Glue ear - What treatments work for glue ear?
BMJ Group Medical Reference
The good news about glue ear is that in many children it clears up without needing treatment, usually within a few weeks or months.
Doctors normally suggest a period of 'watchful waiting' for glue ear, to see if it gets better by itself.
But if your child has glue ear for a long time and it is clearly affecting his or her hearing, your child may need treatment. The main treatment for glue ear is surgery to put in grommets.
In the UK doctors tend not to use any drug treatments for glue ear.
Key points about treating glue ear
Your doctor will probably suggest watchful waiting for glue ear. Watchful waiting is when your doctor regularly checks on your child rather than recommending a treatment straight away.
Getting your child to blow up a special balloon with his or her nose may open the tubes leading from their middle ear to the back of their throat (the eustachian tubes) and improve their hearing. But your child needs to keep doing this. Young children may find the balloon hard to use.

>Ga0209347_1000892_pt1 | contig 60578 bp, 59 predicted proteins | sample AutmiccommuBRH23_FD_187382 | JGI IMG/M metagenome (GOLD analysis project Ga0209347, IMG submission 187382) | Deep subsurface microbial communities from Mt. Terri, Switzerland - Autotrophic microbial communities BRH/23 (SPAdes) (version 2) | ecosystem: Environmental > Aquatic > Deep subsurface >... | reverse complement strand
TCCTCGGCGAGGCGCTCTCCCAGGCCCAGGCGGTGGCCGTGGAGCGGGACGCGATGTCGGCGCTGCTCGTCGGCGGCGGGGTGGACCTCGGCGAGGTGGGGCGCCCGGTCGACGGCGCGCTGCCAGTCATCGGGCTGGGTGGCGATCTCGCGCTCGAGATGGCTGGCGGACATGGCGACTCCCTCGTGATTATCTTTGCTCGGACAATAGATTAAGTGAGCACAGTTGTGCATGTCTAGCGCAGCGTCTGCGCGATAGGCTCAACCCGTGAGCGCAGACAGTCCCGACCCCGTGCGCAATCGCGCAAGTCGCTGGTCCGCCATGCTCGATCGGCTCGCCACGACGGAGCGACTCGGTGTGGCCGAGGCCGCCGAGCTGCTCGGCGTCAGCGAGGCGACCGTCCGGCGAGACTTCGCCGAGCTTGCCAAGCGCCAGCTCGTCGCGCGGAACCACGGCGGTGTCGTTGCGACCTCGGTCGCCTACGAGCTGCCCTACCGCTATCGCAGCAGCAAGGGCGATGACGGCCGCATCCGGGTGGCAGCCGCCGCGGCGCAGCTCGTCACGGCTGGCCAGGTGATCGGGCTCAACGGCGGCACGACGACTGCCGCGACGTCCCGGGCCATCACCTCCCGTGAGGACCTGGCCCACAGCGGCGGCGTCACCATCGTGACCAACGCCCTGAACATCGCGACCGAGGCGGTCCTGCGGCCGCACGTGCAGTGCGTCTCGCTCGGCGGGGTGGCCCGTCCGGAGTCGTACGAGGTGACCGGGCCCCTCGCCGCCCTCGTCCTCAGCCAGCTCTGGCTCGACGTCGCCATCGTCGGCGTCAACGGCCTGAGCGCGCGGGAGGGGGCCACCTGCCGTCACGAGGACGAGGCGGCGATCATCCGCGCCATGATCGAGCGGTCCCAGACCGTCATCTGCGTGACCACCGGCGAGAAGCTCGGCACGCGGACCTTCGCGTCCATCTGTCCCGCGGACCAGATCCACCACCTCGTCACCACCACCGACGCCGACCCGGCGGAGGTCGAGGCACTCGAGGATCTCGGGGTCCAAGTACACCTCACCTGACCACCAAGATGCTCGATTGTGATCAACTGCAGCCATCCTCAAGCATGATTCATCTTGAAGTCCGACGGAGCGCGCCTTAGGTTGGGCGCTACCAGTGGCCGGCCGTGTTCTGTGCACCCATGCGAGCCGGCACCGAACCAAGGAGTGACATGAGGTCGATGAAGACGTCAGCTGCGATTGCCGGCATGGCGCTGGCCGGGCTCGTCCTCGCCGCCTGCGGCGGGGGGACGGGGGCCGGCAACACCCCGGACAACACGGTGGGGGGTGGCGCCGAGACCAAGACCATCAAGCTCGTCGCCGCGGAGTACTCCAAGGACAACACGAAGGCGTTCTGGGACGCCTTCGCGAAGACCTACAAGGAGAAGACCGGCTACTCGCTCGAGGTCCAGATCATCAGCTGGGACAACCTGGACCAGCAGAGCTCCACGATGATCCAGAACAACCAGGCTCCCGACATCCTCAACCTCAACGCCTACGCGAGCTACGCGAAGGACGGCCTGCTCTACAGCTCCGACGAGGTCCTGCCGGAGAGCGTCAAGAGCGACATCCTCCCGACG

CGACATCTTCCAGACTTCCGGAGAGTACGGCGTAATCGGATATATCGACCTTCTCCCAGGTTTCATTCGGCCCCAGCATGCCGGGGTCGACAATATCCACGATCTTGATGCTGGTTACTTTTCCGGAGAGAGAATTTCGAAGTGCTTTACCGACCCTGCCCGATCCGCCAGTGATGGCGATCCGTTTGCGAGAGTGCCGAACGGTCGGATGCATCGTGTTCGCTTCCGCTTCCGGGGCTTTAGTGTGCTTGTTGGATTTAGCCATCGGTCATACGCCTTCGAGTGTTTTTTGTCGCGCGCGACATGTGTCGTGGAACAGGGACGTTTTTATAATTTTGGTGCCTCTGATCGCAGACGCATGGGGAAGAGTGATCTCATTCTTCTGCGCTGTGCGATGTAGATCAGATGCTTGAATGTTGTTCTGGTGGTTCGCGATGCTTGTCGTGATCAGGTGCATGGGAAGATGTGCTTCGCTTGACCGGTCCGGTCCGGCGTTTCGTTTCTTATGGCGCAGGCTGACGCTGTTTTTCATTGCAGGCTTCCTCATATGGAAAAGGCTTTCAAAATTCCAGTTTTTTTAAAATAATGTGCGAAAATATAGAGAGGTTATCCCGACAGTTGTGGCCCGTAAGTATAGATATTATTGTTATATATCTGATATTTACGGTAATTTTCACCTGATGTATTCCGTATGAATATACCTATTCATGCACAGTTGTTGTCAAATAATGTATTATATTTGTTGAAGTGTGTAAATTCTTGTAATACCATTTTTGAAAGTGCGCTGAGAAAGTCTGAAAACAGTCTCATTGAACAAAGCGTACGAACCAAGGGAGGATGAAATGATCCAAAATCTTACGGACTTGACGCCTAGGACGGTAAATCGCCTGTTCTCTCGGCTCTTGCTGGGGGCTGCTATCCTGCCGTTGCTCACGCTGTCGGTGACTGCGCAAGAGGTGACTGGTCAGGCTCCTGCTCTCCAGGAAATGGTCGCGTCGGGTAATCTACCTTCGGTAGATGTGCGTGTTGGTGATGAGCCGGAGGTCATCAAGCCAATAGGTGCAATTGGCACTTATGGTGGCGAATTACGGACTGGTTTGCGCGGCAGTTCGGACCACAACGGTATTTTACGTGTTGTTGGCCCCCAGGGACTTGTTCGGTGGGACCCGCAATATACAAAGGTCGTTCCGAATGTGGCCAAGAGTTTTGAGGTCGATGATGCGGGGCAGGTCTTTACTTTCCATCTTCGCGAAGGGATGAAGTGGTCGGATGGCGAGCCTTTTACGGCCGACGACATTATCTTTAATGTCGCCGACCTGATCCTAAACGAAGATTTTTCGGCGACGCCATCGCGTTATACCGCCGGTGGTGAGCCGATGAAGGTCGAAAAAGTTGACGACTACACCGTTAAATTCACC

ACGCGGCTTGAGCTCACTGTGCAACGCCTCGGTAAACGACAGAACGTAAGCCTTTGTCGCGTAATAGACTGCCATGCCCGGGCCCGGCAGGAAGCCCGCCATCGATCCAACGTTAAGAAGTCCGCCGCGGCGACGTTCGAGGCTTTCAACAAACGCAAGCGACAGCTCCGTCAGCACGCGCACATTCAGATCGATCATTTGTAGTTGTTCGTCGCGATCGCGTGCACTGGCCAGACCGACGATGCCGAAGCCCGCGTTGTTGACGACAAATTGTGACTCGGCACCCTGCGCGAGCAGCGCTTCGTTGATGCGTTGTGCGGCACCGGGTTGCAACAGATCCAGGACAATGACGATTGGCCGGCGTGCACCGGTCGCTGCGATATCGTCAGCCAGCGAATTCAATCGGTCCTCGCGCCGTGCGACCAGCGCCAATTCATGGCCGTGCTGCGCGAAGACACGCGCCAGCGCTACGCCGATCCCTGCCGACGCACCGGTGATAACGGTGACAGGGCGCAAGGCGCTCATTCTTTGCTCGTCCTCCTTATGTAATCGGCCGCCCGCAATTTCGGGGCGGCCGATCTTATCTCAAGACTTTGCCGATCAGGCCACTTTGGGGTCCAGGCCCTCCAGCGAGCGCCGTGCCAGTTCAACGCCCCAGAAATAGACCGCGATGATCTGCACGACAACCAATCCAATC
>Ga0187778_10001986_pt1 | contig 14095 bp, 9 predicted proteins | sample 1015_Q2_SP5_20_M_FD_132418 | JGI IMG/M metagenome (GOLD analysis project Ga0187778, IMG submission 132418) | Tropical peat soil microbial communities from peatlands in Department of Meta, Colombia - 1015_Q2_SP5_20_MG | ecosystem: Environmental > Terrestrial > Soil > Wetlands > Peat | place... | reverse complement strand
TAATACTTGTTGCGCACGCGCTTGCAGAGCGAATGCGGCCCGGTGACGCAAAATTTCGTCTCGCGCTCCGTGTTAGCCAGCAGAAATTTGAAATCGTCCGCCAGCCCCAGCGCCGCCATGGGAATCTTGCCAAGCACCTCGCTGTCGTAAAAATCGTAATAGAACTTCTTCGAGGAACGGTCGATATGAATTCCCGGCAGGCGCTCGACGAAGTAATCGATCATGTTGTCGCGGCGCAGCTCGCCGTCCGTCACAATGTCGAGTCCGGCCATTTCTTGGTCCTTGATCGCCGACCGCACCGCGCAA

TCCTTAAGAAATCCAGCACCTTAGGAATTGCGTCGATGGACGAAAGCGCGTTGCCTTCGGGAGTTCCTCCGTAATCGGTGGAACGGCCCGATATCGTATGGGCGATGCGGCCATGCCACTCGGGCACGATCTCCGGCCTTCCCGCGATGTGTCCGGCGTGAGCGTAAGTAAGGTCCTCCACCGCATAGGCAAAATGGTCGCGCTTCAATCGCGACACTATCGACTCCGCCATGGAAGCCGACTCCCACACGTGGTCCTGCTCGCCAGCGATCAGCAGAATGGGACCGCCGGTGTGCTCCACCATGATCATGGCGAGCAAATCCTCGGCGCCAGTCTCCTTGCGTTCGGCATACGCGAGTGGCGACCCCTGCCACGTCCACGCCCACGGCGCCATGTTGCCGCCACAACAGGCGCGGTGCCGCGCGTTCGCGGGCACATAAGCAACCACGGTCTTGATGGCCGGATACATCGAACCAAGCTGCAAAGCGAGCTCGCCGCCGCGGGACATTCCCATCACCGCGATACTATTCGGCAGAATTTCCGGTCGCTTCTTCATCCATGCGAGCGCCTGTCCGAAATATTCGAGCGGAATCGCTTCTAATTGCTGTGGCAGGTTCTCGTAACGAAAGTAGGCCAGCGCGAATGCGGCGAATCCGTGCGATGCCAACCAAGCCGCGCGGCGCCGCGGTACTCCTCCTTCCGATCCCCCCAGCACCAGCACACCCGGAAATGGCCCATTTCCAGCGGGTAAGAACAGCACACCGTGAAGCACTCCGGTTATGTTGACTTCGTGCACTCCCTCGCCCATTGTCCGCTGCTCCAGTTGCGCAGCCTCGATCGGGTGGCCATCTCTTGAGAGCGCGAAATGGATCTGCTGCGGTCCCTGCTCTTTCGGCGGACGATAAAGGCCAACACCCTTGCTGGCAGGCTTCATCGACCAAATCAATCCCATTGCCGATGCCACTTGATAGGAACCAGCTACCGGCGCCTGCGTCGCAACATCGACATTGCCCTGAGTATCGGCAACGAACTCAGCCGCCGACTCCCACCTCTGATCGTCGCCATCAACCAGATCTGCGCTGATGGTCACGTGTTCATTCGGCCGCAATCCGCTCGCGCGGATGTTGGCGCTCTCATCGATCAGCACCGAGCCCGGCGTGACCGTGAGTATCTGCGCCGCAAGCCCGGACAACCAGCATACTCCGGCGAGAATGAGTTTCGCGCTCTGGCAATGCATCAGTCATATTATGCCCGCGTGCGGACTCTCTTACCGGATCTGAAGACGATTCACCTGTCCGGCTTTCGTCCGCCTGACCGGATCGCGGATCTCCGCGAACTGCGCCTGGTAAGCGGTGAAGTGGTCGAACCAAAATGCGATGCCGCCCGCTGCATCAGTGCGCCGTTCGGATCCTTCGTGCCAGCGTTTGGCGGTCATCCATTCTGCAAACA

If your child's glue ear does not go away, or if it keeps coming back, your doctor may suggest an operation to put in grommets. Grommets are not a cure for glue ear. But they may improve your child's hearing until he or she grows out of it.
Grommets allow the fluid that has built up in the middle ear to drain away. They also prevent fluid from building up if your child gets any more ear infections. But, they can cause side effects.
Antibiotics, antihistamines, and decongestants are unlikely to help clear up glue ear or improve hearing. And antibiotics have side effects.
Which treatments work best? We've looked at the best research and given a rating for each treatment according to how well it works.